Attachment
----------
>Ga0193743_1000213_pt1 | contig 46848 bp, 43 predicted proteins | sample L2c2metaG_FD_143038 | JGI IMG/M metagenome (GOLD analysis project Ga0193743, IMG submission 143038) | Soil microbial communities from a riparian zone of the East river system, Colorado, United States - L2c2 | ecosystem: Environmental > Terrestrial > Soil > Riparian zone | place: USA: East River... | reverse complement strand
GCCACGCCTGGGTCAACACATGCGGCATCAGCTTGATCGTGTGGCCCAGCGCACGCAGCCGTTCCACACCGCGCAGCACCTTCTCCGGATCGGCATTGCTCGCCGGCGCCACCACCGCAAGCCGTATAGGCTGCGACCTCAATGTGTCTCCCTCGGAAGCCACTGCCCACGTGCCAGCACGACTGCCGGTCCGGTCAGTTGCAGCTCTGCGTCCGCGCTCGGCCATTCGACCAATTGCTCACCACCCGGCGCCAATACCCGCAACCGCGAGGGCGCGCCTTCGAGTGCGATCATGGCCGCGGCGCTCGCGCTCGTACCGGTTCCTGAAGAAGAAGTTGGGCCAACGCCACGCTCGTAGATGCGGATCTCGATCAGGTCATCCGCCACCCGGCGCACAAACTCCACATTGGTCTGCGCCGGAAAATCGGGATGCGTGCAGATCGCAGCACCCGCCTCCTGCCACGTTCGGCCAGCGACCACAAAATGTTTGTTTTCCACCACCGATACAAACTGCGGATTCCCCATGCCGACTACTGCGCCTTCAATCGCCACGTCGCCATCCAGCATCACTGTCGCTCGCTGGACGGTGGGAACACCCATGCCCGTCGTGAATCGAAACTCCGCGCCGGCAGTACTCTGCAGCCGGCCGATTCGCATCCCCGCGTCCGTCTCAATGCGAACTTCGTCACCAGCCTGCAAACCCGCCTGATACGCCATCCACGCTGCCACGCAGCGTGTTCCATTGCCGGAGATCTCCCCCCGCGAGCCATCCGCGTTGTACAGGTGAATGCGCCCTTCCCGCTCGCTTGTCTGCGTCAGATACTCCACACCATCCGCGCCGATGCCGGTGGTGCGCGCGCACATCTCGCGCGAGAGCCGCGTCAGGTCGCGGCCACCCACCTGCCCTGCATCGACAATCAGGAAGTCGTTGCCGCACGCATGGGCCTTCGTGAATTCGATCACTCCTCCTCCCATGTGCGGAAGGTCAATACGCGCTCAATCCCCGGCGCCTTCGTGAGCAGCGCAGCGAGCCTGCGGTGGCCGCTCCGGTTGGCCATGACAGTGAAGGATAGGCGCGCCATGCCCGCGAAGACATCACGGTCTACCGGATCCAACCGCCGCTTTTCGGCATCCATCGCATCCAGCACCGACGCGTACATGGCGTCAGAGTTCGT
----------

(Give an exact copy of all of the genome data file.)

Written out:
>Ga0193743_1000213_pt1 | contig 46848 bp, 43 predicted proteins | sample L2c2metaG_FD_143038 | JGI IMG/M metagenome (GOLD analysis project Ga0193743, IMG submission 143038) | Soil microbial communities from a riparian zone of the East river system, Colorado, United States - L2c2 | ecosystem: Environmental > Terrestrial > Soil > Riparian zone | place: USA: East River... | reverse complement strand
GCCACGCCTGGGTCAACACATGCGGCATCAGCTTGATCGTGTGGCCCAGCGCACGCAGCCGTTCCACACCGCGCAGCACCTTCTCCGGATCGGCATTGCTCGCCGGCGCCACCACCGCAAGCCGTATAGGCTGCGACCTCAATGTGTCTCCCTCGGAAGCCACTGCCCACGTGCCAGCACGACTGCCGGTCCGGTCAGTTGCAGCTCTGCGTCCGCGCTCGGCCATTCGACCAATTGCTCACCACCCGGCGCCAATACCCGCAACCGCGAGGGCGCGCCTTCGAGTGCGATCATGGCCGCGGCGCTCGCGCTCGTACCGGTTCCTGAAGAAGAAGTTGGGCCAACGCCACGCTCGTAGATGCGGATCTCGATCAGGTCATCCGCCACCCGGCGCACAAACTCCACATTGGTCTGCGCCGGAAAATCGGGATGCGTGCAGATCGCAGCACCCGCCTCCTGCCACGTTCGGCCAGCGACCACAAAATGTTTGTTTTCCACCACCGATACAAACTGCGGATTCCCCATGCCGACTACTGCGCCTTCAATCGCCACGTCGCCATCCAGCATCACTGTCGCTCGCTGGACGGTGGGAACACCCATGCCCGTCGTGAATCGAAACTCCGCGCCGGCAGTACTCTGCAGCCGGCCGATTCGCATCCCCGCGTCCGTCTCAATGCGAACTTCGTCACCAGCCTGCAAACCCGCCTGATACGCCATCCACGCTGCCACGCAGCGTGTTCCATTGCCGGAGATCTCCCCCCGCGAGCCATCCGCGTTGTACAGGTGAATGCGCCCTTCCCGCTCGCTTGTCTGCGTCAGATACTCCACACCATCCGCGCCGATGCCGGTGGTGCGCGCGCACATCTCGCGCGAGAGCCGCGTCAGGTCGCGGCCACCCACCTGCCCTGCATCGACAATCAGGAAGTCGTTGCCGCACGCATGGGCCTTCGTGAATTCGATCACTCCTCCTCCCATGTGCGGAAGGTCAATACGCGCTCAATCCCCGGCGCCTTCGTGAGCAGCGCAGCGAGCCTGCGGTGGCCGCTCCGGTTGGCCATGACAGTGAAGGATAGGCGCGCCATGCCCGCGAAGACATCACGGTCTACCGGATCCAACCGCCGCTTTTCGGCATCCATCGCATCCAGCACCGACGCGTACATGGCGTCAGAGTTCGT